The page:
A Certain Type of Decisive

United States

Just your unfriendly neighborhood disaster, bringing you bi-weekly updates from the bottom of my own shoe!

Message to Readers

Dinosaur train was the only thing that prepared me for the harsh realities of the fast food industry.

Hogwash and Moonshine // Chapter 2

August 17, 2020

FREE WRITING

1
    Have you forgotten the shorb? I hope so. Today, the shorb is meaningless. If you have accidentally brought the shorb back into your mind, please dispose of it before beginning today's exercise. 
    
    Picture, in your mind, the process of cooking spaghetti. You may use your own pots, pans, and stove, but try not to picture yourself completing the steps by hand, just imagine them being done, as if by their own will. The water is so loud in its boiled state-- move quickly before it is evaporated away. The spaghetti is simple-- milled wheat and water-- it knows not, it feels not, and yet, it rises and sets. It enters the water like a timid child at their fist swimming lesson in a new state. Will they still do kick board races? Will they get a prize when they finally learn to float on their back? No. The pasta only sits in the water, changing states-- not unlike the child just did.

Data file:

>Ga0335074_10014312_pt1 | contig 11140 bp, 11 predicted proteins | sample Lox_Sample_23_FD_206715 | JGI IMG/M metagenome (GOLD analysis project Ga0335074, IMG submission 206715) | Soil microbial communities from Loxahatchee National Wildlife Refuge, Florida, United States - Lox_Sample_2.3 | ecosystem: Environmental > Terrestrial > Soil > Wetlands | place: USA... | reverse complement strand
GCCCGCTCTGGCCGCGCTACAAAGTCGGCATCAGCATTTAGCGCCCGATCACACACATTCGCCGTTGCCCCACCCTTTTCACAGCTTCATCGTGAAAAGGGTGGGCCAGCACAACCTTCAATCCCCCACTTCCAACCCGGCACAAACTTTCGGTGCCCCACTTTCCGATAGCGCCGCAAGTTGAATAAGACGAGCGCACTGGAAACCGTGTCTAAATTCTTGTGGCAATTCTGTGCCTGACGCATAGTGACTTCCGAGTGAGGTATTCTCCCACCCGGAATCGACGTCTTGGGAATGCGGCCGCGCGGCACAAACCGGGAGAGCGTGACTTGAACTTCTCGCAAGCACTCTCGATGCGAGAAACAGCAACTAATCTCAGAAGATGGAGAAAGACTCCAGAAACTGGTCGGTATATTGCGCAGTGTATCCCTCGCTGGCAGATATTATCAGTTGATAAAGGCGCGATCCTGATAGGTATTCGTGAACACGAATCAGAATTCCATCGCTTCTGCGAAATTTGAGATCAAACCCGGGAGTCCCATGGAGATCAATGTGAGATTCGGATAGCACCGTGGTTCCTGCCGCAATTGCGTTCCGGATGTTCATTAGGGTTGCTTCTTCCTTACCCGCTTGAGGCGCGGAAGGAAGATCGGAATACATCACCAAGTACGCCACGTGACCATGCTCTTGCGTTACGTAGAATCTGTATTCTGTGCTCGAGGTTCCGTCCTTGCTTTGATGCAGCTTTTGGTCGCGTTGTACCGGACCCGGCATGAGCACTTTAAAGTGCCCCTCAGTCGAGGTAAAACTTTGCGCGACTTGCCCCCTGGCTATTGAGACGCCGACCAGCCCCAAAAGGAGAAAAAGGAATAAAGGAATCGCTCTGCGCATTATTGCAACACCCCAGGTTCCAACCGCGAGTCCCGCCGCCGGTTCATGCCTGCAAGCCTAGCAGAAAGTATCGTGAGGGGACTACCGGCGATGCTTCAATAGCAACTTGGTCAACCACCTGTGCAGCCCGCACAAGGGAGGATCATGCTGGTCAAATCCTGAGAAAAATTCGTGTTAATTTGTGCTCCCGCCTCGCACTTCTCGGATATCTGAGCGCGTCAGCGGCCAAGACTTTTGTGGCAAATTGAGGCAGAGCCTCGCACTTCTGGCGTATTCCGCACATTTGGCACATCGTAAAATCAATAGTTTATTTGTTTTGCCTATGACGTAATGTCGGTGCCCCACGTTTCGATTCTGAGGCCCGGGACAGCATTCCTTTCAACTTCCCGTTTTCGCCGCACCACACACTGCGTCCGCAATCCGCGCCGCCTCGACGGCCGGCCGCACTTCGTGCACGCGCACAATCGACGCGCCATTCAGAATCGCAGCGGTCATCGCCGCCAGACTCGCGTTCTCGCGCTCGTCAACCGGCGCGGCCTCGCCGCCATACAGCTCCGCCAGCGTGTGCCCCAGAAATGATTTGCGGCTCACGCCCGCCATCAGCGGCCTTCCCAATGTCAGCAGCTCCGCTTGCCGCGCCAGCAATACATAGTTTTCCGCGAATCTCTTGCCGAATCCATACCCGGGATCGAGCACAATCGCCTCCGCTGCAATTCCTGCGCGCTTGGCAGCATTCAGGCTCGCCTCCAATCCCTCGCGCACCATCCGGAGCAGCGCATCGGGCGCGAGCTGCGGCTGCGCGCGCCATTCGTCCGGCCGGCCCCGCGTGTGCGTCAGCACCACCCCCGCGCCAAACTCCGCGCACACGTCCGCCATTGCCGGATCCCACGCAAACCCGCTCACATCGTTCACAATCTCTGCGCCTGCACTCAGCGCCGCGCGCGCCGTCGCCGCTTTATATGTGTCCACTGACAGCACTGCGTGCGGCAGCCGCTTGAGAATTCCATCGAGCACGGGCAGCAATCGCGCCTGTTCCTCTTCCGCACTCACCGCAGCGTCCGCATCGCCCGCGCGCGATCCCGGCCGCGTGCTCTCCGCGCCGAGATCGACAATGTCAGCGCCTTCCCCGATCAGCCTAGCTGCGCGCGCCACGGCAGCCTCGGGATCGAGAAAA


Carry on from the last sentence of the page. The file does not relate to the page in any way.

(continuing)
You know that thing that grown-ups do where they throw spaghetti at a wall and if it sticks, that means it's done? Imagine that. The scent is sticky, there is a bounce in it, but not in a way that makes you recoil. It is just like it has always been. Ever memory you have ever had of spaghetti was just like this, but different. Imagine how the pasta clings to the wall, not in desperation, but in confusion. Only moments ago, it was boiling, surround by pockets of fast moving water vapor, a senseless turmoil in an endless chase to nowhere. Spaghetti fears nothing, but that does not mean when it is given the chance to breathe, that it does not take pause to try to make sense of the nothingness. The spaghetti is done cooking.
    Imagine the pasta, poured out of the pot. The is a sink below and, in between, a strainer. Imagine the clock on your stove-- the numbers have not changed. Imagine the pasta, suspended in the air. It is falling as one, but also, as individuals. Spaghetti fears nothing, but imagine you were falling with them. It is a motionless decent. You understand falling and that falling must be happening, and yet, it is not. Imagine your wait-- it's long time. You are certain that hours have passed and you know the pasta is still suspended in the air. You have not moved a millimetre. 
    You don't have to imagine for very long, but imagine if you did. It is a recursive thing, but it's within you. You have been falling with the spaghetti for days, weeks, months, years-- you have gone insane. You wish for the end, but there is nothing. You have named every strand, counted them. You do not need to imagine all the names, but imagine that you has imagined they had named themselves-- it is less of a recursive thing. You have tied them together and one end, pushing them closer until they fused into a single knot. On one end, they are separate, free-- they have the guise of independence and freedom, but on the other, they are the same being.  Spaghetti does not fear, but I don't believe this is spaghetti anymore.